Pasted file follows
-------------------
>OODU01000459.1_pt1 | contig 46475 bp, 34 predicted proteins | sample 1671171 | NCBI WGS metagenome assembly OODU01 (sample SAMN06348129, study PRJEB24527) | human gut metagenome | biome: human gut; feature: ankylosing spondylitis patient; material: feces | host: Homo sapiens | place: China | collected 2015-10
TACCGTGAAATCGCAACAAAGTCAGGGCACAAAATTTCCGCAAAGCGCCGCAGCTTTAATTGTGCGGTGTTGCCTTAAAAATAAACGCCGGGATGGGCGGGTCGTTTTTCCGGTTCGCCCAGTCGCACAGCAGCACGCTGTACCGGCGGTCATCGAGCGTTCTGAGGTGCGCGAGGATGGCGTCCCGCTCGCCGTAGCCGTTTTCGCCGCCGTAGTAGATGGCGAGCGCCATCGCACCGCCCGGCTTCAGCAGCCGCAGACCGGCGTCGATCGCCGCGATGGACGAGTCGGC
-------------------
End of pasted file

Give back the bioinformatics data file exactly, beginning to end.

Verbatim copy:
>OODU01000459.1_pt1 | contig 46475 bp, 34 predicted proteins | sample 1671171 | NCBI WGS metagenome assembly OODU01 (sample SAMN06348129, study PRJEB24527) | human gut metagenome | biome: human gut; feature: ankylosing spondylitis patient; material: feces | host: Homo sapiens | place: China | collected 2015-10
TACCGTGAAATCGCAACAAAGTCAGGGCACAAAATTTCCGCAAAGCGCCGCAGCTTTAATTGTGCGGTGTTGCCTTAAAAATAAACGCCGGGATGGGCGGGTCGTTTTTCCGGTTCGCCCAGTCGCACAGCAGCACGCTGTACCGGCGGTCATCGAGCGTTCTGAGGTGCGCGAGGATGGCGTCCCGCTCGCCGTAGCCGTTTTCGCCGCCGTAGTAGATGGCGAGCGCCATCGCACCGCCCGGCTTCAGCAGCCGCAGACCGGCGTCGATCGCCGCGATGGACGAGTCGGC